(e) Ghana: About 15 percent of the total annual fish production of 350,000 t is fully or partially fermented into either dried or salted dried products for the local market. The product is used as food fish and as condiment in local dishes particularly in the rural communities where there are no cold storage facilities. Fermented fishery products are a delicacy among the Akans of southern Ghana. Salted and fermented dried fishery products are imported from the Gambia, Norway and Senegal to meet shortfalls in local supply.

Table 7. Domestic Fish Supply and Prices

Country Total Domestic Quantity of Fresh Price of Fresh Fish Price of Fermented Fish
Burundi 17,000 11,900* 0.53 1.05
Chad 80,000 38,000 1.17 4.33
Côte d'Ivoire, 169,000 17,000 0.56 1.11
The Gambia 14,000 7,000 0.38 0.63
Ghana 350,000 54,000 0.51 1.79 (tilapia)
1.28-2.31 (momone)
2.31 (stockfish)
Mali 60,000 18,000 0.83 2.53
Senegal 160,000 15,000 0.17-0.33 1.50-1.67 (guedj)
1.00-1.25 (yeet)
1.25 (tambadiang)
The Sudan 26,000 8,000 0.51 2.03 (fessiekh)
Uganda 200,000 26,000 0.30 1.43

* Sun-dried, slightly fermented

(f) Mali: Of the total annual fish production of about 60,000t as much as 30 percent (18,000 t) is processed into dried fermented fish. Fresh fish consumption in Mali is merely 10 percent compared to 60 percent for smoked fish which constitutes the largest share of the domestic fish supply.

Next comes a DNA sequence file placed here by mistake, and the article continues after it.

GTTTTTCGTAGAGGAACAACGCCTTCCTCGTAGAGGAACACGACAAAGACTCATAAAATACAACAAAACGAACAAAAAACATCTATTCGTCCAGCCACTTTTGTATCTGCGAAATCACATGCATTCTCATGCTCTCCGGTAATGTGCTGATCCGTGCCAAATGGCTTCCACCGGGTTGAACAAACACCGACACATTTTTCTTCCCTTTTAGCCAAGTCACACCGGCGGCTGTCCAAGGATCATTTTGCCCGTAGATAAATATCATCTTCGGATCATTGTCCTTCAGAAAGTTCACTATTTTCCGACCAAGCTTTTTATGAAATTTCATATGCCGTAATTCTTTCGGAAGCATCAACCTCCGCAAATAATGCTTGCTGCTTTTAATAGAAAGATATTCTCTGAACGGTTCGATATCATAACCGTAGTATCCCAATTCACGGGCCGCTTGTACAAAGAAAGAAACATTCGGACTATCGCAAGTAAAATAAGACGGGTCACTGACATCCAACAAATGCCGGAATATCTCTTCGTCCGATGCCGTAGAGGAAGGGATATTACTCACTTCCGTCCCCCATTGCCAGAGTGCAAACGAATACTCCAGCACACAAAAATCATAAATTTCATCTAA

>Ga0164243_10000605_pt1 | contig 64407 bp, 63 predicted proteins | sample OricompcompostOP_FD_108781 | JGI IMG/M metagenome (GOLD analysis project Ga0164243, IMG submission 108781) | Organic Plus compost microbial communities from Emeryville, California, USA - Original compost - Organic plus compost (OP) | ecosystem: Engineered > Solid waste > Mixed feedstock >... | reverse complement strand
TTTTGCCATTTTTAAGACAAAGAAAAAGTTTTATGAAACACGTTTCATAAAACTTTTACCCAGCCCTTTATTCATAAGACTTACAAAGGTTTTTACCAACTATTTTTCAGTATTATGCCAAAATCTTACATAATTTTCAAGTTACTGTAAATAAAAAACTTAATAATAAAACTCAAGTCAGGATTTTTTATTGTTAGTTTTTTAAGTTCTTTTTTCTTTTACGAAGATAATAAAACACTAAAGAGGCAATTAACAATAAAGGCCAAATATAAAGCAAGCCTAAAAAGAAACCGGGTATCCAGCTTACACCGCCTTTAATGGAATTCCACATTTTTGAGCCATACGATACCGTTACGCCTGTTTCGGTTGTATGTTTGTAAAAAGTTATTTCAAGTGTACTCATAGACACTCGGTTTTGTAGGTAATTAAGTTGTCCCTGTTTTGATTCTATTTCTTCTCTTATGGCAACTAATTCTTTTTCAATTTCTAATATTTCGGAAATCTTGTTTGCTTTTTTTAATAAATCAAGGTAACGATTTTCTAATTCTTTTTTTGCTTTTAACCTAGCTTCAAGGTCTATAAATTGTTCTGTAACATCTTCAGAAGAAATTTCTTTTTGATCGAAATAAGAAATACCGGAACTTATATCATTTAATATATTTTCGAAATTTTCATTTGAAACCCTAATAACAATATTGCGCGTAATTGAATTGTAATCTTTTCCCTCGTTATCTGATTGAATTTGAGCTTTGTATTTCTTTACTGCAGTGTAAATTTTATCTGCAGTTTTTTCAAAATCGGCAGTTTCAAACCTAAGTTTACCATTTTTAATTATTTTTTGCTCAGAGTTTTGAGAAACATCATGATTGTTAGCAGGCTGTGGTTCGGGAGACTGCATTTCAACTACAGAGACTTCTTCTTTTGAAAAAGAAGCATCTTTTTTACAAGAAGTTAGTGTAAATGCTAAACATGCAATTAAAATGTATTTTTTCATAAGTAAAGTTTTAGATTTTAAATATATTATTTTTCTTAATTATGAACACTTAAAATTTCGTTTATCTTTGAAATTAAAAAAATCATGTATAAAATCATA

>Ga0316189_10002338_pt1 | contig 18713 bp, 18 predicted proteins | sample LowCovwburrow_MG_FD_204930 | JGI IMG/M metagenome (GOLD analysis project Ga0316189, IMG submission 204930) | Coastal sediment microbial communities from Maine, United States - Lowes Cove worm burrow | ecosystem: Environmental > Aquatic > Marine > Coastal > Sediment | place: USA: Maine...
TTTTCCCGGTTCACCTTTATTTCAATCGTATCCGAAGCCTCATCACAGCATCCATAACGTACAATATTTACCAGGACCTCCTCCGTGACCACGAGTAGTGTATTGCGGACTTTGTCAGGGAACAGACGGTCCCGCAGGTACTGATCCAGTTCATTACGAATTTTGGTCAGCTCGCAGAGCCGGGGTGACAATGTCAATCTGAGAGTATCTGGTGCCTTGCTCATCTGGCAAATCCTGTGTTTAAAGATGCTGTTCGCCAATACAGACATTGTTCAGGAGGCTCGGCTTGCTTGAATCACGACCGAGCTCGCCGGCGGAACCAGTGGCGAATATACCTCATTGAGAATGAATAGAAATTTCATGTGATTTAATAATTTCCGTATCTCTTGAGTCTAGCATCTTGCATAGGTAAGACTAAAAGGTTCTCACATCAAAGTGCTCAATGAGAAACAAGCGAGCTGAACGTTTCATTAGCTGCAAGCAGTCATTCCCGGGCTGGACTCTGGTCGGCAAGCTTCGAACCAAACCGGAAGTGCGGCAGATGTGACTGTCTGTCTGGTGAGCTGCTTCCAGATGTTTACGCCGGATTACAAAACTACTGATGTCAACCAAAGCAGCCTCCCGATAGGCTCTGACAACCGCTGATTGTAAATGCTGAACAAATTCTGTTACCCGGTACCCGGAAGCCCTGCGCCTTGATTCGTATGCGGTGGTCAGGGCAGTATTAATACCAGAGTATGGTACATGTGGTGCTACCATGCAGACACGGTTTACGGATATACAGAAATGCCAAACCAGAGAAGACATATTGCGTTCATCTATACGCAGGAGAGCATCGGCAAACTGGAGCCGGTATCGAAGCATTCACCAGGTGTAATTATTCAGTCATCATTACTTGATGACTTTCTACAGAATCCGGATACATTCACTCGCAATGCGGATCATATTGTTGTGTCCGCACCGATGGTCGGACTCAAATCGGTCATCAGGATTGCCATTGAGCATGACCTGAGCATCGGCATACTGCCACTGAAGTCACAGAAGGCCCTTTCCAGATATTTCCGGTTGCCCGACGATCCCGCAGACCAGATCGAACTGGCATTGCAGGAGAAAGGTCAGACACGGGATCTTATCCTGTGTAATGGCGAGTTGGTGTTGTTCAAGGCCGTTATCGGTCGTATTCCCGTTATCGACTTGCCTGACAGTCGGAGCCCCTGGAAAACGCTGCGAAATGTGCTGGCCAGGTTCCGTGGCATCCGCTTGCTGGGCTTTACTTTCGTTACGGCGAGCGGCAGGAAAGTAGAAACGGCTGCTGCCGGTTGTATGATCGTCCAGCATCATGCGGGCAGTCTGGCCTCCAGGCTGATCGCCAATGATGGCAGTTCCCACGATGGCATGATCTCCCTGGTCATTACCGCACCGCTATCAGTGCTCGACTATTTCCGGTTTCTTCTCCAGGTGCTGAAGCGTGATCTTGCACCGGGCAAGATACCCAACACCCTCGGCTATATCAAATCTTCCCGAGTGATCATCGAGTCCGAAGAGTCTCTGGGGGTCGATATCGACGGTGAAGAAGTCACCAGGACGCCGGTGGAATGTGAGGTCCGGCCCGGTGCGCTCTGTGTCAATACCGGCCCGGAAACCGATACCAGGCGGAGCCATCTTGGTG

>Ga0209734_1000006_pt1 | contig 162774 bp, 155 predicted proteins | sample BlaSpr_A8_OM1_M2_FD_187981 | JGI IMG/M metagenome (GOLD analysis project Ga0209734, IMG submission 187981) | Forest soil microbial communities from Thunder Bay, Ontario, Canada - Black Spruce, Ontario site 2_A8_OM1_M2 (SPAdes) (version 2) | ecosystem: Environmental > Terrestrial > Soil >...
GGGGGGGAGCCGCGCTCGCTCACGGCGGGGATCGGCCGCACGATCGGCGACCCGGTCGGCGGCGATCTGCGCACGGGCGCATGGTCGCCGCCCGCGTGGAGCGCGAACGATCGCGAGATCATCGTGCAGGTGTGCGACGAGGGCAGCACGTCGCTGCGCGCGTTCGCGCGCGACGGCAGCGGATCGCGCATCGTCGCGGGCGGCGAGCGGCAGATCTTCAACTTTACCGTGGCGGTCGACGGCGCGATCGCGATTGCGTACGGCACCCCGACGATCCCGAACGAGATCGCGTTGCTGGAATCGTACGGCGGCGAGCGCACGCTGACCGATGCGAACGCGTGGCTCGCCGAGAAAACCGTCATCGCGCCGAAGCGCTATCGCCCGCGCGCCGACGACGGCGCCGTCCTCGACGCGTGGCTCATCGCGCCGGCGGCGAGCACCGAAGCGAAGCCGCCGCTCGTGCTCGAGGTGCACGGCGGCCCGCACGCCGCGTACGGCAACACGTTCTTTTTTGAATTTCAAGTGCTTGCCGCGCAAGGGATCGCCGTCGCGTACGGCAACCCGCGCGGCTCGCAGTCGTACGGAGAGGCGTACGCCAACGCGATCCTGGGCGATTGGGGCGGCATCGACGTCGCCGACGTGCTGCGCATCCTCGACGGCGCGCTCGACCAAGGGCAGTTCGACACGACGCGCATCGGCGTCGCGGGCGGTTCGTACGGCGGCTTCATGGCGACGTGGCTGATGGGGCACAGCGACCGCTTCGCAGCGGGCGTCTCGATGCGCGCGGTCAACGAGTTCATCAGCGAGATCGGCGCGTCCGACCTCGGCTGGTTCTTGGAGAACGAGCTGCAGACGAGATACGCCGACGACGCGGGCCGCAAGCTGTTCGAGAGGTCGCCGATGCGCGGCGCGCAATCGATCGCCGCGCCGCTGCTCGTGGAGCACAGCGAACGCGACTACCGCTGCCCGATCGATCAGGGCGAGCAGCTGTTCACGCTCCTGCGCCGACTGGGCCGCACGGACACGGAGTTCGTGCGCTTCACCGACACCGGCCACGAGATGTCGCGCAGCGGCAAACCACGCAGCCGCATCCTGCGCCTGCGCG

(g) Senegal: About 15,000 t of the annual domestic supply of 150,000 t are processed into various dried and fermented fishery products. A large proportion of these is distributed locally but significant quantities representing 2-5 percent of the total volume of fish exports go to countries such as Burkina Faso, Congo, Ghana, Mali, Togo and Zaire.

(h) The Sudan: The average annual fish production in the Sudan is about 26,000 t of which nearly 8,000 t is processed into fessiekh and kejeick. Most of the fessiekh, representing about 70 percent of total output, is exported to Egypt but kejeick is consumed locally especially in the southern region.

Fessiekh production has been on the increase since 1980 (from 748 t in 1980 to 1,279 t in 1989), whereas kejeick production has been decreasing drastically (from 3,800 t in 1980 to 560 t in 1989). The decrease in production of kejeick could be attributed to the civil war in the south where the product is mainly consumed and the increase in fessiekh production could be attributed to the viable export market in Egypt.